One year after the World Health Organization (WHO) officially designated the Covid-19 crisis a pandemic, two health care providers in New York—an ED doctor and an EMT—are sharing their memories of what it was like treating patients amid America's first surge.
On March 1, 2020—just five months into her first post-residency job, and a mere 10 days before WHO declared the pandemic—Angela Chen, an emergency medicine doctor at The Mount Sinai Hospital in New York, diagnosed the city's first confirmed Covid-19 case.
The way Chen remembers that spring, it was a haze of confusion, fear, and exhaustion as she and other frontline workers scrambled to find personal protective equipment (PPE) and segregate Covid-19 patients from others in the hospital—even as so much about the virus remained unknown.
"There was this real fear that if I don't do this correctly, if I don't put on this PPE correctly, if there's a break in the gown and the glove, if a small particle of virus lands on me, who knows what could happen," she said.
In fact, Chen said she was so fearful that she might inadvertently bring the virus home to her one-year-old son that she sent him to stay with her parents, where he remained for four months.
"Four months in a one-year-old's life is almost half of the time he's been alive," she said. "We weren't able to be around for his first steps, we missed the first time he talked, and it's something that, sadly, we'll never be able to get back."
But of all the memories she has from March, Chen said some of the strongest are the sounds of ventilator alarms beeping. "The amount of tragedy and death that we saw—nothing in my training prepared me for it," she said.
Chen said she's been trying to appreciate the moments of humanity she witnessed amid her work. In particular, she vividly remembers reaching out to the family of a patient who was near death in the ICU.
"We set up a FaceTime [call], and they brought their phone to her favorite childhood beach," Chen said. "They were able to say goodbye to her. They were able to kind of recount the memories from when they were together as children. And she took her last breaths to the waves crashing on the sand."
Chen added, "Those moments of humanity are the ones I have the most clarity on, in this phase of my life that I've almost tried to repress."
Writing in the New York Times, Jennifer Murphy, an EMT with the Park Slope Volunteer Ambulance Corps in Brooklyn, shared her own experiences about what it was like to be a first responder in the city at the start of the Covid-19 pandemic.
During the spring, 911 calls "surged beyond the volume on the day of the Sept. 11 attacks," Murphy wrote. "Dispatchers sent EMTs and medics on back-to-back runs for 'sick fever cough,' the new designation being used for patients with Covid-19 symptoms."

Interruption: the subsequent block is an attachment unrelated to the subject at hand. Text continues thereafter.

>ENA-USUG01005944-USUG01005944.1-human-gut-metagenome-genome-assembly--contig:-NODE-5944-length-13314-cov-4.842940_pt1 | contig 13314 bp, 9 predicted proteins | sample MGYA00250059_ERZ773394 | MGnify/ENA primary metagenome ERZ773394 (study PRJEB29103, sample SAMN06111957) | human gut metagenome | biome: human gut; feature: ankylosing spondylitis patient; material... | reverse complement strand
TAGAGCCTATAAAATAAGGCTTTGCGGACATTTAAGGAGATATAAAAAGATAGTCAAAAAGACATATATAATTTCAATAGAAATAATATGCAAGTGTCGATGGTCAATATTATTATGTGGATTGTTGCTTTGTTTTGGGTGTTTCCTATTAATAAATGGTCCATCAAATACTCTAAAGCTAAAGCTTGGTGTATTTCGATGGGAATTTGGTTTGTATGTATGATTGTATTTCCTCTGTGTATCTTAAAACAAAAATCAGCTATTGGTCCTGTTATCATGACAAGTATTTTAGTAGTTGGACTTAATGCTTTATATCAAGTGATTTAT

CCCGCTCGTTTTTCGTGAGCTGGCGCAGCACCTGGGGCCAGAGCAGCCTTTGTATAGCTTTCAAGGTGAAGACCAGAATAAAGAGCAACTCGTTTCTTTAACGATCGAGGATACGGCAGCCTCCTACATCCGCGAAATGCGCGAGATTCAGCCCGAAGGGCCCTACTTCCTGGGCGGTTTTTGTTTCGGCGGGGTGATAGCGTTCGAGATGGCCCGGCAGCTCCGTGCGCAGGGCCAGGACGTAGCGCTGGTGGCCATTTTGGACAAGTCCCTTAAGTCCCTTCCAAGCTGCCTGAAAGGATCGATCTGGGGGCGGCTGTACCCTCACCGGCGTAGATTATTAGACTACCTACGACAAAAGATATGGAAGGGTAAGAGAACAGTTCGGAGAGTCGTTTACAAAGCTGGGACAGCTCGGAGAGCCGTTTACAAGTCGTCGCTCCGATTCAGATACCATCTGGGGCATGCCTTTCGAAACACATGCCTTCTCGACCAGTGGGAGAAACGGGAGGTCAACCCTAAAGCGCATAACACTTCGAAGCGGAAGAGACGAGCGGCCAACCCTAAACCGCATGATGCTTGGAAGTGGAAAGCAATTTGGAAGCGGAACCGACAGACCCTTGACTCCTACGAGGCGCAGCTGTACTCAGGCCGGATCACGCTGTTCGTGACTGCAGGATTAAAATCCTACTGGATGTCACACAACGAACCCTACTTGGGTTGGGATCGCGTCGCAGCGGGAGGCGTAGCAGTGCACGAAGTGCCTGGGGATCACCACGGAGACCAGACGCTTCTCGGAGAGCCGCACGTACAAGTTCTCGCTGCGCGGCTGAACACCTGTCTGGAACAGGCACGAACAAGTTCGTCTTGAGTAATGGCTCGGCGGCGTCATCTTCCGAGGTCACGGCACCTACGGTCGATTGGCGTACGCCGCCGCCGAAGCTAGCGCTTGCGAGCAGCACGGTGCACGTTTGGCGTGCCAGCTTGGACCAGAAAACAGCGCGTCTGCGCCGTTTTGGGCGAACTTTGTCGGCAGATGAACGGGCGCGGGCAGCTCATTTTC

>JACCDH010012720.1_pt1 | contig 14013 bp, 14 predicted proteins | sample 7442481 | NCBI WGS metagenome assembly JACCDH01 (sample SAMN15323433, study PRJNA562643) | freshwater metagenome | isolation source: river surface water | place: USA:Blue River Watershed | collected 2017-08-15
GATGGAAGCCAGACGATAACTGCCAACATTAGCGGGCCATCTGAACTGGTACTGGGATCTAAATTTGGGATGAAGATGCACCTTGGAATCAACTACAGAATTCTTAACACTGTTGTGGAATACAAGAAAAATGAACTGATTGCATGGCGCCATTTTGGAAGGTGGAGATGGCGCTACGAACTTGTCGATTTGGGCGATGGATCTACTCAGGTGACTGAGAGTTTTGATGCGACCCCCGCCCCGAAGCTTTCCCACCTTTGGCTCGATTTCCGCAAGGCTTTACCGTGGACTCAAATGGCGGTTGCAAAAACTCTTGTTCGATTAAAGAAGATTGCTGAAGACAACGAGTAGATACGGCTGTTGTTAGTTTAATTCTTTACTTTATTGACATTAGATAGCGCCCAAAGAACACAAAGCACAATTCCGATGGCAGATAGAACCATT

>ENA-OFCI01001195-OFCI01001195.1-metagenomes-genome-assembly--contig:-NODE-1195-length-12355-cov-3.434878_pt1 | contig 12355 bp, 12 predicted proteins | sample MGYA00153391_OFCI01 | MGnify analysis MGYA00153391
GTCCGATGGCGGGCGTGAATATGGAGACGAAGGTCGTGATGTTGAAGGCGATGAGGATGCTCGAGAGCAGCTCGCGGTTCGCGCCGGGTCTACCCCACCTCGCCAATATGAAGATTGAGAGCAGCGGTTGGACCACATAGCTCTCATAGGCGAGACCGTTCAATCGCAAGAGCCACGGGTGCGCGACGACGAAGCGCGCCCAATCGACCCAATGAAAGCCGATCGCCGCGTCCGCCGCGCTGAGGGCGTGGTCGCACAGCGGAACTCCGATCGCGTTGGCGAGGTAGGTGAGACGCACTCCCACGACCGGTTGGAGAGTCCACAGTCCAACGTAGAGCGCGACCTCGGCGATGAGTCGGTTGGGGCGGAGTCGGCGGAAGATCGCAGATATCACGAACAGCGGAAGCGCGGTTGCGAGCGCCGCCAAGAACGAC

But soon the calls turned into "83R" and "83D" calls, Murphy recalled—"codes for dead after resuscitation initiated and for dead on arrival"—and the sounds of coughing patients were "replaced by the agonized wails of inconsolable family members."
Amid this overwhelming stress and danger, emergency medical services workers in the New York City Fire Department between January and August 2020 were 14 times more likely to die than the city's firefighters, Murphy writes, citing a study in the Journal of Emergency Medical Services. She mentions one EMT, John Mondello, who had served in one of the hardest-hit areas of the city and who ultimately died by suicide one week after the height of the pandemic in mid-April—and after just three months on the job.
"The losses emergency responders witnessed during the godawful spring are beyond what human minds can grasp," she writes. "It's impossible to see my EMS friends without thinking of all the terrible things they've been through in the past year, the doomed choices they've been forced to make, how many patients they've lost—and continue to lose."
And while Murphy writes that she's welcoming the ongoing vaccine rollout and all the freedom it promises, she considers it a "terrible blessing" to have been "an EMT at a time when the city was in desperate need." She writes, "Many of the people we tried to save died, but many lived. I still feel shaken when I think about those deaths. But I never felt hopeless inside the screaming ambulances that radiated so much light" (Hajek et. al., NPR, 3/11; Murphy, New York Times, 3/11).
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